BG Reads | News You Need to Know (August 12, 2019)
City outlines displacement mitigation strategy based on People’s Plan (Austin Monitor)
Following a Council directive last year to analyze the recommendations put forth in the People’s Plan, city staffers from a variety of departments have released a Displacement Mitigation Strategy report detailing an approach to contend with gentrification and displacement in the city of Austin.
The 16-page People’s Plan, which was unveiled by Fred McGhee, Jane Rivera and Susana Almanza on Martin Luther King Day 2018, is composed of six resolutions/draft ordinances that are aimed at creating solutions for displacement and gentrification and more than a dozen action steps for Council and city staff to enact.
The city’s report includes 15 actions to combat displacement in the near term, including seven items that were explicitly mentioned in the People’s Plan… (LINK TO STORY)
Austin’s stretched labor market poised to get even tighter (Austin American-Statesman)
The Federal Reserve Bank of Dallas recently flagged a slowdown in the growth rate of the Austin-area civilian labor force -- meaning the pool of potential workers that companies draw from when hiring.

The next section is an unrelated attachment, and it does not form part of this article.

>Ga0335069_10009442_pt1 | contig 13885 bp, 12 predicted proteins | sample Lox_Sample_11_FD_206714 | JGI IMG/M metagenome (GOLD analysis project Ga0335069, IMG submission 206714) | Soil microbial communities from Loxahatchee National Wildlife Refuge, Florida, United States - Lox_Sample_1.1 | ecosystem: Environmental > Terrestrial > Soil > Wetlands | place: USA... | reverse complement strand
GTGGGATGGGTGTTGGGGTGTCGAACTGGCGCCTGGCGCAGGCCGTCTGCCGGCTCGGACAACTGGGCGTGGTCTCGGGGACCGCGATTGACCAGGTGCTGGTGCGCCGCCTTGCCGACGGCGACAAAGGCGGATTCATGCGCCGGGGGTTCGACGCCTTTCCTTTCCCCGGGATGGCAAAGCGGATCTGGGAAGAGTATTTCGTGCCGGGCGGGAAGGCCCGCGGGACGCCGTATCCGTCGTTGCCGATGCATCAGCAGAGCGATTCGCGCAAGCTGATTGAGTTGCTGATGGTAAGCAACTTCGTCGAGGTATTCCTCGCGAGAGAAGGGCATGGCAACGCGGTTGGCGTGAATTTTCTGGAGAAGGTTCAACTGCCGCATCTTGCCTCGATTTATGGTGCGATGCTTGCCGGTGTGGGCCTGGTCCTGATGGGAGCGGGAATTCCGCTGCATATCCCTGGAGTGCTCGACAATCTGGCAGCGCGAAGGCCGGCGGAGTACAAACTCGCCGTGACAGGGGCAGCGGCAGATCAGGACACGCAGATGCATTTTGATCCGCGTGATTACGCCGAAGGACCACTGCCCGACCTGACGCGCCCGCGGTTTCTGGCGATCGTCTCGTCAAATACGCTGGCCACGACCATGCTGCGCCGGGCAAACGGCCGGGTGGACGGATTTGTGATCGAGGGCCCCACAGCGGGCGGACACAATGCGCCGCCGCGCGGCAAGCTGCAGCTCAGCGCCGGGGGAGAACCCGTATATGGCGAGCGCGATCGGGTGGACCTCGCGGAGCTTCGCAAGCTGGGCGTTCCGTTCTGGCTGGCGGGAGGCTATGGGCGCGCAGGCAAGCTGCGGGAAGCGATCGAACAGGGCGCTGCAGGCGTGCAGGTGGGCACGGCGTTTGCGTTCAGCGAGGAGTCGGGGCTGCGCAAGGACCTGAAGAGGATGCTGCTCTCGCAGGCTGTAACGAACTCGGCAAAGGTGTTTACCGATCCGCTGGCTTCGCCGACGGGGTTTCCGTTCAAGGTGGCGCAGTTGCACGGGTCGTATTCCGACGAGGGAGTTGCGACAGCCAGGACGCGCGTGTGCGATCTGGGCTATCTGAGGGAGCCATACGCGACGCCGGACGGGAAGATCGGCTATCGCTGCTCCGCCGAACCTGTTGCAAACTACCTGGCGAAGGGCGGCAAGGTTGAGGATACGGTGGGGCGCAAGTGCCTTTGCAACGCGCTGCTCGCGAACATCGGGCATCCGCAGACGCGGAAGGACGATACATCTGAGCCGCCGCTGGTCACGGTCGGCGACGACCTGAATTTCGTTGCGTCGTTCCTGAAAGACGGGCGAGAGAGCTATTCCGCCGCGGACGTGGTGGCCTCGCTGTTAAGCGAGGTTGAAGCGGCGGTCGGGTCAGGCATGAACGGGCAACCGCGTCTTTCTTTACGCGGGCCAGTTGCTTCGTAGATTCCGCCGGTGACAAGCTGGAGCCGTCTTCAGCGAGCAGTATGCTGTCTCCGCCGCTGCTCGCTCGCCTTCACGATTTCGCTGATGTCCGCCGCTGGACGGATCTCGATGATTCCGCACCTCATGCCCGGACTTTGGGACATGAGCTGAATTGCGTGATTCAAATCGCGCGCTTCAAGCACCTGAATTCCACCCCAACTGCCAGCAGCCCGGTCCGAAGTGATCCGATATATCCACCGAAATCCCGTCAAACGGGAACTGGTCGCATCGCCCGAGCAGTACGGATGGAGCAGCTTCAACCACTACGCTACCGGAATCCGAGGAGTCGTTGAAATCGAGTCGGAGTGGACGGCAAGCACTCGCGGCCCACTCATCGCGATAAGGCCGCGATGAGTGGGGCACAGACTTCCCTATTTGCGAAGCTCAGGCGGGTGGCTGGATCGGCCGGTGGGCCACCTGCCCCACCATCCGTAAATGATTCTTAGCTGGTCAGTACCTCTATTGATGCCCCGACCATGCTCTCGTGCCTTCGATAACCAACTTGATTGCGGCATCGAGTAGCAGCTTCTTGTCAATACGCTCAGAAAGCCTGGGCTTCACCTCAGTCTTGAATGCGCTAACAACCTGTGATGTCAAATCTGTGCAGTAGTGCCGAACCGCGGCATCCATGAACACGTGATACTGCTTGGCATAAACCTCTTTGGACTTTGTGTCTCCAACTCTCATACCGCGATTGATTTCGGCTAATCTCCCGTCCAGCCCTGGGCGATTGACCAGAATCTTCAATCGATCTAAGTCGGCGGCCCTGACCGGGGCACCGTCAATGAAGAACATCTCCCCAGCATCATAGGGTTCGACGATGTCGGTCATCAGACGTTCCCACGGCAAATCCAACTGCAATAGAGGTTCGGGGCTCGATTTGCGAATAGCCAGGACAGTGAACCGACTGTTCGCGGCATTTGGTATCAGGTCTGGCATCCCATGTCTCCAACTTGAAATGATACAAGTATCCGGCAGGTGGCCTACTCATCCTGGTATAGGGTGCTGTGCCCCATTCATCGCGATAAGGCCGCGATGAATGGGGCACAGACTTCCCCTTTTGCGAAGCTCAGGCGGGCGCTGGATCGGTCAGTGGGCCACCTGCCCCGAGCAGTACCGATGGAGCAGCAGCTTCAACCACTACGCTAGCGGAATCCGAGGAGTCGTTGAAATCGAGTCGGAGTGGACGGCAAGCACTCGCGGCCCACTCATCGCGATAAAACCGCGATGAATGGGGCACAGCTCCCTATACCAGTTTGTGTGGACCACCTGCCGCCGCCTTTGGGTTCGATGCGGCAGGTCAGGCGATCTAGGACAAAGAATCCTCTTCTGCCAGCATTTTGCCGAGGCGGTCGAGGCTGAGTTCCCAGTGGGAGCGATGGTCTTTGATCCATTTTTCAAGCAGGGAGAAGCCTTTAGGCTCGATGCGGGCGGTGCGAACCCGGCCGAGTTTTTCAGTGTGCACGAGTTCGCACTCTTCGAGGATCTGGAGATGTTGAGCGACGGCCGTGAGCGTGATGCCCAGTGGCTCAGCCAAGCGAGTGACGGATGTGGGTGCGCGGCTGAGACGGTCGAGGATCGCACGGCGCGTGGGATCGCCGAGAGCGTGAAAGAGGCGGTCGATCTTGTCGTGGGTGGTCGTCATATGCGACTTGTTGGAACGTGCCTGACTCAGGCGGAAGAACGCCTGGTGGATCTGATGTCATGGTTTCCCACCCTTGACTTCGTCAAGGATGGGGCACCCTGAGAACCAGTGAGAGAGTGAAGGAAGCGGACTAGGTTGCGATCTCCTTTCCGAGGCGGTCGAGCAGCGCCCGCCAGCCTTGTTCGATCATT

According to the Dallas Fed, the region’s civilian labor force increased by only 0.8% year-to-date through June on an annualized basis, down from annual growth rates of 2.7% in 2018 and 3.6% in 2017.
Data from the Texas Workforce Commission back up the trend, with the local labor force up 1.2% in June compared to the same month of 2018, the lowest year-over-year growth rate for June in 15 years. The labor force in the Austin region climbed by about 15,000 people -- to nearly 1.22 million -- through the 12 months ending in June, according to the workforce commission’s figures, compared to average year-over-year growth topping 30,000 over the previous 10 years… (LINK TO STORY)
Rainey Street's last house bought by 'Mayor of Sixth Street' (Austin Business Journal)